This Section provides descriptions of document and data repositories (e.g., AIR [Acquisition Information Repository], DAMIR [Defense Acquisition Management Information Retrieval]) of which program management ought to be aware, as discussed in Section Also included is an explanation of the Defense Acquisition Executive Summary (DAES) and where it applies (Major Defense Acquisition Program [MDAP], Major Automated Information System [MAIS]). DAES, with tailoring, also lends itself to Milestone Decision Authority (MDA) review of other than MDAP and MAIS programs. An overview of the Milestone Document Identification (MDID) Tool is also provided as a resource for program management.

CH 1–5.1 Reporting Requirements

DoDI 5000.02 (Encl. 1), identifies the specific Information Requirements (Statutory and Regulatory) for each milestone and decision point by Program Type, as well as Recurring Program Reports (Encl. 1, Table 5); Exceptions, Waivers, and Alternative Management and Reporting Requirements (Encl. 1, Table 6). Information requirements unique to the Urgent Needs Rapid Acquisition Process (Encl. 13, Table 11) are also identified.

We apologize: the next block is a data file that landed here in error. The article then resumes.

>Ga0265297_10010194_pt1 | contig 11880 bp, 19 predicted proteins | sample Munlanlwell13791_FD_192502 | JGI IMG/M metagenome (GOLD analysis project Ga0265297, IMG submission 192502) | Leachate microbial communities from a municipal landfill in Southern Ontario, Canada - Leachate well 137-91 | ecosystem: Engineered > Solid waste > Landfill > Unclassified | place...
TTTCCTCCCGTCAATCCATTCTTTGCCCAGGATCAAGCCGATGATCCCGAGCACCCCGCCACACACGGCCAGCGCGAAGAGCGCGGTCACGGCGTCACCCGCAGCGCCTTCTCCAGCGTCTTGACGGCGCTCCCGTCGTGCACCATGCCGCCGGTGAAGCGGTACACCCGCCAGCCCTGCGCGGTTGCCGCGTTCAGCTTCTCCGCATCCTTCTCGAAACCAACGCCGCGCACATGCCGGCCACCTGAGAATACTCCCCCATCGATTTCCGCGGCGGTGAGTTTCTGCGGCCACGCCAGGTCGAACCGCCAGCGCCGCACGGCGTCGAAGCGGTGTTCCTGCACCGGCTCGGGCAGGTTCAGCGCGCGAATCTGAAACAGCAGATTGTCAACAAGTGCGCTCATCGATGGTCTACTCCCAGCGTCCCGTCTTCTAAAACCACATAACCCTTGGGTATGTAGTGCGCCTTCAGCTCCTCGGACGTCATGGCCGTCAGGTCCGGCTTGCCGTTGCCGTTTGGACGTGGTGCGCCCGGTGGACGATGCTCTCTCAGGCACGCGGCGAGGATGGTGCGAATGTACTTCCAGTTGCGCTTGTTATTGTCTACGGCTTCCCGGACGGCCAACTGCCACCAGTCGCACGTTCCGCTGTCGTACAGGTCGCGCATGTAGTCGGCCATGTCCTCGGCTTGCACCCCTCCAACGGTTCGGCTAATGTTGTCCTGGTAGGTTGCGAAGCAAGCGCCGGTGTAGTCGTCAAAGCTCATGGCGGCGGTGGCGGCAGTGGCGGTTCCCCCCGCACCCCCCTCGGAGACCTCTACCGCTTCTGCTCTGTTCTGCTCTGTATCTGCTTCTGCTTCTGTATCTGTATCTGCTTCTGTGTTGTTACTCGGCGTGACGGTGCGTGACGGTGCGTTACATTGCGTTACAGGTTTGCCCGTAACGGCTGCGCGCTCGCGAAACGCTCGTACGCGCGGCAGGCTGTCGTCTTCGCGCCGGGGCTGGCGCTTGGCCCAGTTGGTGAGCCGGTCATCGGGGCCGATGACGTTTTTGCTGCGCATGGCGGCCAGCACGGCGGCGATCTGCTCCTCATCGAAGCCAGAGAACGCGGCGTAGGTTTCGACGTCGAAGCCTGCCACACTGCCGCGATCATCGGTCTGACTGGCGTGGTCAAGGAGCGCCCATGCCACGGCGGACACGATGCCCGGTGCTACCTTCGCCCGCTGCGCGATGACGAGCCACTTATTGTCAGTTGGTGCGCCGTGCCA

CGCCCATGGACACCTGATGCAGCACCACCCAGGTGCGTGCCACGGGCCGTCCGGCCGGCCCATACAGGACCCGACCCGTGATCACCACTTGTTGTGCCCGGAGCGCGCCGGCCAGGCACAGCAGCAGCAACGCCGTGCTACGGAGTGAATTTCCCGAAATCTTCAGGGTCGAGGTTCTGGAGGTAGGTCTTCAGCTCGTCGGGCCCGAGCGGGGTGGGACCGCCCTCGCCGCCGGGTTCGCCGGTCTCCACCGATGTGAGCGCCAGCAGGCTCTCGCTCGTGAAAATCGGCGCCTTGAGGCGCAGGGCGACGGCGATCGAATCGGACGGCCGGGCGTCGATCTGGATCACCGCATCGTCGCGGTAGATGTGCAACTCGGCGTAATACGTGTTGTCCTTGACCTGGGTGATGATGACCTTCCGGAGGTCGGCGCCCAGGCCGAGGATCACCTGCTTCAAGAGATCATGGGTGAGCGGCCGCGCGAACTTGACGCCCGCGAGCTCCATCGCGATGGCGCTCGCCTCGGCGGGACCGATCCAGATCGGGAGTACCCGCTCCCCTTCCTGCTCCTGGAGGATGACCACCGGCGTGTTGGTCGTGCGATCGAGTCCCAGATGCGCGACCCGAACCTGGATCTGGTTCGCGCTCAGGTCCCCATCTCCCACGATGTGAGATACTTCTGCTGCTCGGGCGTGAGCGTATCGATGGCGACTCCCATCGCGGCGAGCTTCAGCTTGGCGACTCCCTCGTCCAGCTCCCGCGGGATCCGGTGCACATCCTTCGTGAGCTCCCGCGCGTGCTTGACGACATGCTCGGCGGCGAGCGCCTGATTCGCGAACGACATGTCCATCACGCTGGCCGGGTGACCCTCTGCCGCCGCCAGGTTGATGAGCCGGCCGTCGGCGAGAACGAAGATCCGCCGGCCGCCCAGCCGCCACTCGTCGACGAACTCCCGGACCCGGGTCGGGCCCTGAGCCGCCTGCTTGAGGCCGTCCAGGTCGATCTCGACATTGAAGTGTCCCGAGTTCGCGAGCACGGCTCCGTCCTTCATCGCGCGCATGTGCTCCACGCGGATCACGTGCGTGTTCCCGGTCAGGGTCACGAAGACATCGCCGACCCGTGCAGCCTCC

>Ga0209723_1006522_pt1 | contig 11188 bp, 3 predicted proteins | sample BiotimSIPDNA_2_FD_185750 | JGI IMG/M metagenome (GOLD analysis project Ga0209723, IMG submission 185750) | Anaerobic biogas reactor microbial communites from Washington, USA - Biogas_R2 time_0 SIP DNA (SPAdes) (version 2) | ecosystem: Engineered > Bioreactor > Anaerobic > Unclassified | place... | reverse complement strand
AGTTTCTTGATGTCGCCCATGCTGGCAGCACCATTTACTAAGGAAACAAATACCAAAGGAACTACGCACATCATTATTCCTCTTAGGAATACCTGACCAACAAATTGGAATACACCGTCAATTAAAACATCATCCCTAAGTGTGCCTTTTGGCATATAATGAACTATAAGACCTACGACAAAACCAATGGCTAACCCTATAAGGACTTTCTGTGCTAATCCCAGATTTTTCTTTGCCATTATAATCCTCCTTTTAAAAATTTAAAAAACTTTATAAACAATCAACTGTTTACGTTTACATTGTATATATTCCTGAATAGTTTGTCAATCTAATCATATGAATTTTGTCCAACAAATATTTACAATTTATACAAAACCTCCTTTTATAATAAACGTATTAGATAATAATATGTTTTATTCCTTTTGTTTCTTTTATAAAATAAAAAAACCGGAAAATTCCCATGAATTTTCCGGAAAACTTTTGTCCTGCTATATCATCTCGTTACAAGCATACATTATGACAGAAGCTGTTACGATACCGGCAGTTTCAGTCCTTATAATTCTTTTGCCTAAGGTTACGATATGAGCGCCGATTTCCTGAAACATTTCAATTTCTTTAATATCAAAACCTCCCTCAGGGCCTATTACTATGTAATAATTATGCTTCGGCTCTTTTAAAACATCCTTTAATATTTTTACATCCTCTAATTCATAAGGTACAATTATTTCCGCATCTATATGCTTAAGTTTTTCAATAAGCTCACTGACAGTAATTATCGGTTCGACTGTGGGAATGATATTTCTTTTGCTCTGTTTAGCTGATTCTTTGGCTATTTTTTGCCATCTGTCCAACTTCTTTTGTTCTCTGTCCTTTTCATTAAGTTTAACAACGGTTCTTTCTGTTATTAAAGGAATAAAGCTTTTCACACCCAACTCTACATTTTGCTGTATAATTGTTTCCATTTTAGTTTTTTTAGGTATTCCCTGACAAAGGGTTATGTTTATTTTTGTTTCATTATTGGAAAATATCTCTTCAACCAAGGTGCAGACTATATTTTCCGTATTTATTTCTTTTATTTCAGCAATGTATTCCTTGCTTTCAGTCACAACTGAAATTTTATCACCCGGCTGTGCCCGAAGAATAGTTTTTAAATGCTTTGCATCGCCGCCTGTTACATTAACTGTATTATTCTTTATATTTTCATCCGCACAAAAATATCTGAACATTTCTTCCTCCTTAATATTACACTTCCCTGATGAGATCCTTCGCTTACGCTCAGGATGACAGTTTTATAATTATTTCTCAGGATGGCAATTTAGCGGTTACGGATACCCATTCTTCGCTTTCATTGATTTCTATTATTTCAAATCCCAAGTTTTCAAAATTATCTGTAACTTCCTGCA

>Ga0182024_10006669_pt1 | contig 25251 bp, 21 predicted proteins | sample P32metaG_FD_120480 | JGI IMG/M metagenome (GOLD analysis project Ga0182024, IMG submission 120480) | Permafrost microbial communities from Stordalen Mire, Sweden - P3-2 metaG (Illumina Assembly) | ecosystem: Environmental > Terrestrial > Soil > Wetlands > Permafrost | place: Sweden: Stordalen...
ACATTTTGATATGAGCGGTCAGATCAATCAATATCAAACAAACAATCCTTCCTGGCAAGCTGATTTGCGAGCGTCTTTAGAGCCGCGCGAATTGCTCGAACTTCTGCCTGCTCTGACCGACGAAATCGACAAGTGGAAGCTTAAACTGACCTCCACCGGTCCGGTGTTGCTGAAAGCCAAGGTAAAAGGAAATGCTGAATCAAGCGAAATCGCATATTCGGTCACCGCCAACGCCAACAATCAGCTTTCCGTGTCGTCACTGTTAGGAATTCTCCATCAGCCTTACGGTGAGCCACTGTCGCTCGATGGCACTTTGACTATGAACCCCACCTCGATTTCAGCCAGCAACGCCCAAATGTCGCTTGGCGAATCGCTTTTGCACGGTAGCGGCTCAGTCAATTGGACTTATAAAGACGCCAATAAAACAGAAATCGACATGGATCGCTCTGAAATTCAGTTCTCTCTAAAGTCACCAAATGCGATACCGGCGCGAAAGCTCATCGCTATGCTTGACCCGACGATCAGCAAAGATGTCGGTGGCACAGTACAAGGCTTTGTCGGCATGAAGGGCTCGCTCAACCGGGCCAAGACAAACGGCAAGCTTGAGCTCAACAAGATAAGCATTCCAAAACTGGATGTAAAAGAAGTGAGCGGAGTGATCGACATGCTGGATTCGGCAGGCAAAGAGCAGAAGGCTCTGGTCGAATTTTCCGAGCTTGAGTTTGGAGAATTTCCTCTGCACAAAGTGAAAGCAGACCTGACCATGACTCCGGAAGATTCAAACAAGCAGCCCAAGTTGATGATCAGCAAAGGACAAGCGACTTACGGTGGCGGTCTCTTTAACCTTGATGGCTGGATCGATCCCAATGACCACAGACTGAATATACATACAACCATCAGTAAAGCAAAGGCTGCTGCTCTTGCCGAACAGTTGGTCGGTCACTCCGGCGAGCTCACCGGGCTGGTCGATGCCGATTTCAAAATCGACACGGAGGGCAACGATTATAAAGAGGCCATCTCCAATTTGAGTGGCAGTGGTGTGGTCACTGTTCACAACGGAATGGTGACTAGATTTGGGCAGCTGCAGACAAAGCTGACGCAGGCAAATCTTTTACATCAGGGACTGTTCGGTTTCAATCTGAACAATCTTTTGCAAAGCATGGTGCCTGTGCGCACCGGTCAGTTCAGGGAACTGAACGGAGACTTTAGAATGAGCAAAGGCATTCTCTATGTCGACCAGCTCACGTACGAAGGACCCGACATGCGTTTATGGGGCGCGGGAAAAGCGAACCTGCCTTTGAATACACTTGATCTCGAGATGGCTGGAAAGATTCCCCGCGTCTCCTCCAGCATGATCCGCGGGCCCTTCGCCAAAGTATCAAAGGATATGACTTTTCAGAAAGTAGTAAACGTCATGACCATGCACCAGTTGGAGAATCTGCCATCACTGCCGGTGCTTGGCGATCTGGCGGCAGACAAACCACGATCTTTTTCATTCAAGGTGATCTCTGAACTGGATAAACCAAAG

Information listed in the three Tables linked in the above paragraph and required by statute is addressed as dictated by law and cannot be waived unless the statute specifically provides for waiver of the stated requirement. These Information Requirements (Statutory and Regulatory) may also be tailored at the MDA’s discretion.

In addition to reporting requirements in DoDI 5000.02 (Encl. 1), Service reviews and reporting requirements are detailed in each Service’s Acquisition Instructions.

The DAES Assessment process that follows is mandatory for MDAPs quarterly, only after the initial Selected Acquisition Report (SAR) is submitted. Likewise, the process is mandatory for MAIS quarterly, only after the program is baselined. The DAES process, however, is potentially useful for the Program Manager (PM) and Program Executive Officer (PEO) review of any program, regardless of Acquisition Category (ACAT), Model, or Type.